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Ochratoxin A in coffee: Ensure compliance with new legislative levels

Ochratoxin in coffee

Coffee production

Coffee comes from Coffea, a tree which belongs to the Rubiaceae family, with the largest diversity found in humid environments. Different varieties of coffee, require different environments for the plant to grow. In general, coffee grows from the Tropic of Capricorn to the Tropic of Cancer. Higher altitudes produce coffee beans with a higher acidity and denser in flavour.

The coffee tree grows up to 3 m when in production or harvest (where it’s classified as a bush) but when in the wild, it can go up to 10 m. Contrary to popular belief, coffee is not a bean but a seed which is inside the fruits growing from coffee trees. The seeds undergo a long, complex process to produce the beverage. Coffee trees take 3 – 5 years to bloom, with some varieties taking up to 7 so coffee production is an extensive procedure that requires great effort. Prior to roasting, the pulp is separated from the seed and the beans are then graded and sorted based on colour, size, and weight to remove foreign matter and ensure uniformity and good quality.

Ochratoxins in coffee

Microbial growth can occur during many of the coffee processing steps, but mycotoxins can also start to develop even before the harvesting process begins. In addition, it has been found that beans can also get cross contaminated, if the facility conditions in processing centres are not safe enough. Mycotoxins are secondary metabolites produced by moulds under specific conditions of moisture and temperature.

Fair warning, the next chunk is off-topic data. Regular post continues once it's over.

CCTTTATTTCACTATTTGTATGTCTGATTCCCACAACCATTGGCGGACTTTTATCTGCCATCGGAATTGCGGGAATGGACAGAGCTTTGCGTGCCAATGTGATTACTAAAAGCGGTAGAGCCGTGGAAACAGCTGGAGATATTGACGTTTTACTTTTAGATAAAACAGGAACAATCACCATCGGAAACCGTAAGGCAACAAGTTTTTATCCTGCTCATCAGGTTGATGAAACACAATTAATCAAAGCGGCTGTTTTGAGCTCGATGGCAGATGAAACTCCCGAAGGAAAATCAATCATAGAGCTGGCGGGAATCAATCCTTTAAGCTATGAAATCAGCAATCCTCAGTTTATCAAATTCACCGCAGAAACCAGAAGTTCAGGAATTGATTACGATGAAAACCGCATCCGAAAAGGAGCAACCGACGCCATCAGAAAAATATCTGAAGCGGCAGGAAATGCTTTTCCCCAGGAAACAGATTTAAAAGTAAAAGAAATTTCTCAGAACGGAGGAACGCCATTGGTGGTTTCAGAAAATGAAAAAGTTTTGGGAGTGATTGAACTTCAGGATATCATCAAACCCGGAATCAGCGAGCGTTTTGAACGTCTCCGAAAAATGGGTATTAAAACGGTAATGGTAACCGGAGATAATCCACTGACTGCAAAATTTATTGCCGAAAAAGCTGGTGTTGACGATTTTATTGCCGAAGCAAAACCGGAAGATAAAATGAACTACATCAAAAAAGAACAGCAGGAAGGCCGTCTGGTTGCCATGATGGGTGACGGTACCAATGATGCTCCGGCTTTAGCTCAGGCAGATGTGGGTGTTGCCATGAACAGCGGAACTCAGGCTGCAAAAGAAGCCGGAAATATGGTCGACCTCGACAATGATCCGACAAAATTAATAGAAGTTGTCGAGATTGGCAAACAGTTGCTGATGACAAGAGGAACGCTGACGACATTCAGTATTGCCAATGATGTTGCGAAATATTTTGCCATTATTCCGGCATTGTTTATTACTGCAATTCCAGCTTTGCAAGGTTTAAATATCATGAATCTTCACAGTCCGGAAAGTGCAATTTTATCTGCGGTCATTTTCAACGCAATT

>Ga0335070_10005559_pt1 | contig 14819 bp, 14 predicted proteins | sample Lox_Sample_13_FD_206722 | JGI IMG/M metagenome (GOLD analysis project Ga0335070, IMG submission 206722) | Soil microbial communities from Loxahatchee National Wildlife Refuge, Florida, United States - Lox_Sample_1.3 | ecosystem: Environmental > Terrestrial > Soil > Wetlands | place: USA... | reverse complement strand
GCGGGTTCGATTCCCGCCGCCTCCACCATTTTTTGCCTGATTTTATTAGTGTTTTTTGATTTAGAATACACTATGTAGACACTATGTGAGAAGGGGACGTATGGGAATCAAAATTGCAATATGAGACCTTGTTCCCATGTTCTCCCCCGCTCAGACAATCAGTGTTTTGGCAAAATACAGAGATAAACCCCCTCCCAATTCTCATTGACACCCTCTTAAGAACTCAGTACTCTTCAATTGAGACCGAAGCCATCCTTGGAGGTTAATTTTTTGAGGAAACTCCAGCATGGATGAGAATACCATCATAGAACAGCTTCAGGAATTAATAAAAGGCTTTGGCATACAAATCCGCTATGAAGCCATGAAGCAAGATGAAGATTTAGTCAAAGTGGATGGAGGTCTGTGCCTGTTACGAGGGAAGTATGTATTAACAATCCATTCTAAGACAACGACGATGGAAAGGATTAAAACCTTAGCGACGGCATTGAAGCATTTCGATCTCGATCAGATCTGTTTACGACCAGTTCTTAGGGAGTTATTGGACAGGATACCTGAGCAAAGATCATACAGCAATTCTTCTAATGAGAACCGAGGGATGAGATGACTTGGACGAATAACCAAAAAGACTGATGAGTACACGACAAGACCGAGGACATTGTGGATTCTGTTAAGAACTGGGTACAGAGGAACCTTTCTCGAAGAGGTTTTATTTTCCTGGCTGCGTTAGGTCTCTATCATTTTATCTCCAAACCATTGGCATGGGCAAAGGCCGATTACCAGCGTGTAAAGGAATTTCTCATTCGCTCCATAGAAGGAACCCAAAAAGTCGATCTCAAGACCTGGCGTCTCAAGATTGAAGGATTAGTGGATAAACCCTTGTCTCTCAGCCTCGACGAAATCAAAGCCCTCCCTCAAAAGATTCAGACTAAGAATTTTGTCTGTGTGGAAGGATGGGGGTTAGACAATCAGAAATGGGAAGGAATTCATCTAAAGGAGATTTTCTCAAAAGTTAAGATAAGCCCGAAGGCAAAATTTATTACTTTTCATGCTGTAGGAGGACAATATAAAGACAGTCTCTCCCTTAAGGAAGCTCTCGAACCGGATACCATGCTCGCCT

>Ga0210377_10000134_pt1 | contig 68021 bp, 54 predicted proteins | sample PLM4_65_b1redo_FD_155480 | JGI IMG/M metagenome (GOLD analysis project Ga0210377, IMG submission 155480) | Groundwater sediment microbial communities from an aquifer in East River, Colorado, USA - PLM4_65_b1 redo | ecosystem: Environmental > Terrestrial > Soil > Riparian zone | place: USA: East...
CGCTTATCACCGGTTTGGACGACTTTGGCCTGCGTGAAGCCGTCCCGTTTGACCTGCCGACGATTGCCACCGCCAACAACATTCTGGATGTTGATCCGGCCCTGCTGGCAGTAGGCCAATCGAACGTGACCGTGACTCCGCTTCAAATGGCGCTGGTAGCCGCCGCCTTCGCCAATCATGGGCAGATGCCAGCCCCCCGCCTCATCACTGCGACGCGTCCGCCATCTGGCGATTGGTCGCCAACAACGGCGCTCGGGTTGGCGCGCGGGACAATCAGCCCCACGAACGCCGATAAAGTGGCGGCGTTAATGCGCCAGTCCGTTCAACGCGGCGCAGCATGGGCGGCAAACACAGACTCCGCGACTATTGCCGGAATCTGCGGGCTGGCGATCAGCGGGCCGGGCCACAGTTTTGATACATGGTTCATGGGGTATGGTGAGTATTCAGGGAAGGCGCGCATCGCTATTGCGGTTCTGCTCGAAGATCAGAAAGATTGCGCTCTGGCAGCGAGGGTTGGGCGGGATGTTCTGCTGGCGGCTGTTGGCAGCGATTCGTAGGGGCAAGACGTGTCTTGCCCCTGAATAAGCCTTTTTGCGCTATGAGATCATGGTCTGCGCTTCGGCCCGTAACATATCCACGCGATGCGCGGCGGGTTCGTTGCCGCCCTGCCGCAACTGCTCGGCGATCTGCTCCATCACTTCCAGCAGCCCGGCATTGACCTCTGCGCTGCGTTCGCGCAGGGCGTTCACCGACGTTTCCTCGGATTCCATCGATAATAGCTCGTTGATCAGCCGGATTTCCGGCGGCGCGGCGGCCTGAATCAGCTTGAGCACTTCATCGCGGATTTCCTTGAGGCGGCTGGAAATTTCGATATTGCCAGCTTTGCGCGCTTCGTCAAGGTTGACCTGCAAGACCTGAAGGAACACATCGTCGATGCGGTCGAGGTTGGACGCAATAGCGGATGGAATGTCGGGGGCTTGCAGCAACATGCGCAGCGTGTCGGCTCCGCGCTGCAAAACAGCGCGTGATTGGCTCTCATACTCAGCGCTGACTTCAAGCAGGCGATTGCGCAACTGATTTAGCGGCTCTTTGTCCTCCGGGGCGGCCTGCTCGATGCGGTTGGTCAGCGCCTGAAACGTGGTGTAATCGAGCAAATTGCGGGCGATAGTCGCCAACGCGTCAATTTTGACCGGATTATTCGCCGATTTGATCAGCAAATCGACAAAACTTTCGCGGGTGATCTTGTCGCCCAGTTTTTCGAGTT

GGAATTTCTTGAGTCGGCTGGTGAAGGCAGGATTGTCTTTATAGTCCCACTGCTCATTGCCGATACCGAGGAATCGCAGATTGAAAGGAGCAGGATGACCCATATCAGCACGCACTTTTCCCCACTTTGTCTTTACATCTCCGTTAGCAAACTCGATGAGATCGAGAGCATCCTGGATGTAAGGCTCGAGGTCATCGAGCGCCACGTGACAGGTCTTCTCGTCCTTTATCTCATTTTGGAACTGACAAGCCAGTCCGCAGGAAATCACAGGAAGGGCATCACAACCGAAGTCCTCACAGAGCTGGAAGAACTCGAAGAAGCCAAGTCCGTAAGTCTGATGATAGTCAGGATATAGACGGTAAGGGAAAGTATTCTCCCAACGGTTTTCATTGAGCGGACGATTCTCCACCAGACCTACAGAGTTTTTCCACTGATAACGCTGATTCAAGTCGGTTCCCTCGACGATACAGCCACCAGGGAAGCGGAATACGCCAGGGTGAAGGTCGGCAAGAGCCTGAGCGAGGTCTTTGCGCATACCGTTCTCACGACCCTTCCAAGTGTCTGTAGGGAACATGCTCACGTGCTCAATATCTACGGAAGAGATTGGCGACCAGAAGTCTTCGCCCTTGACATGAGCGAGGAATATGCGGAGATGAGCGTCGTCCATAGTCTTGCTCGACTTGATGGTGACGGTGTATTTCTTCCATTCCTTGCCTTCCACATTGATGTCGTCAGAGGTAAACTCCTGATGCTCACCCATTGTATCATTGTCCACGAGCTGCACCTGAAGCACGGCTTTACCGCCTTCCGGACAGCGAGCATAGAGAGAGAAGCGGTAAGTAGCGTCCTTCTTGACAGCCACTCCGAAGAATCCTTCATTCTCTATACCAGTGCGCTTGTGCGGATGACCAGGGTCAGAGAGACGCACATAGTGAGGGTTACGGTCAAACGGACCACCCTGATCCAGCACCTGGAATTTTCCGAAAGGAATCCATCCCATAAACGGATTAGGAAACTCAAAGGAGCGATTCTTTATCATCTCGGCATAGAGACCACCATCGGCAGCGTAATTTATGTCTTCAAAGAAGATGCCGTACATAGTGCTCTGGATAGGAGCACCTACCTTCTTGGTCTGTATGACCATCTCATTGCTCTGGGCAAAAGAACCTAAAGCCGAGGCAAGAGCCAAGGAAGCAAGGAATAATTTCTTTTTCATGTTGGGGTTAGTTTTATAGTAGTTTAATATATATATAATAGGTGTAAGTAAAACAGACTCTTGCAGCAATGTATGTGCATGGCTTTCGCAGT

Even though roasting at high temperatures can significantly reduce the amount of ochratoxin A (OTA) present in coffee beans, risk management is still required to ensure not only consumer protection but also better quality of the final product.

The current maximum levels of OTA in coffee according to the EU legislations are 3 ppb for roasted coffee and 5 ppb for instant coffee. With coffee being the second most consumed beverage worldwide, it is important that suitable analytical methods are employed to ensure compliance with legislative levels, guaranteeing coffee is safe for consumption.

Analytical methods and controls

Currently, the only reliable way to determine mycotoxin content and ensure compliance to regulatory control measures is by following sampling and analysis guidelines. Sensitive methods must be used for the detection of mycotoxins present in coffee, as legislative levels are low. A reliable and commonly used method for OTA detection in coffee is FLD-HPLC. The beauty of employing an immunoaffinity clean-up is that irrespective of matrix, the method basically follows the same tried-and-tested steps. The extraction of OTA from the matrix needs to be demonstrated, but otherwise the versatility of immunoaffinity clean-up virtually ensures ease of analysis by HPLC with fluorescence detection without fear of any matrix interferences.

Our portfolio gives you the flexibility to choose the product that is best suited to your laboratory requirements. Choose from simple screening tests or from a complete range of immunoaffinity columns with both single and multi-toxin options. To complete our portfolio a range of immunoaffinity cartridges are available for automated analysis suitable for laboratories that require high throughput and improved workflow.

For more information, please contact us.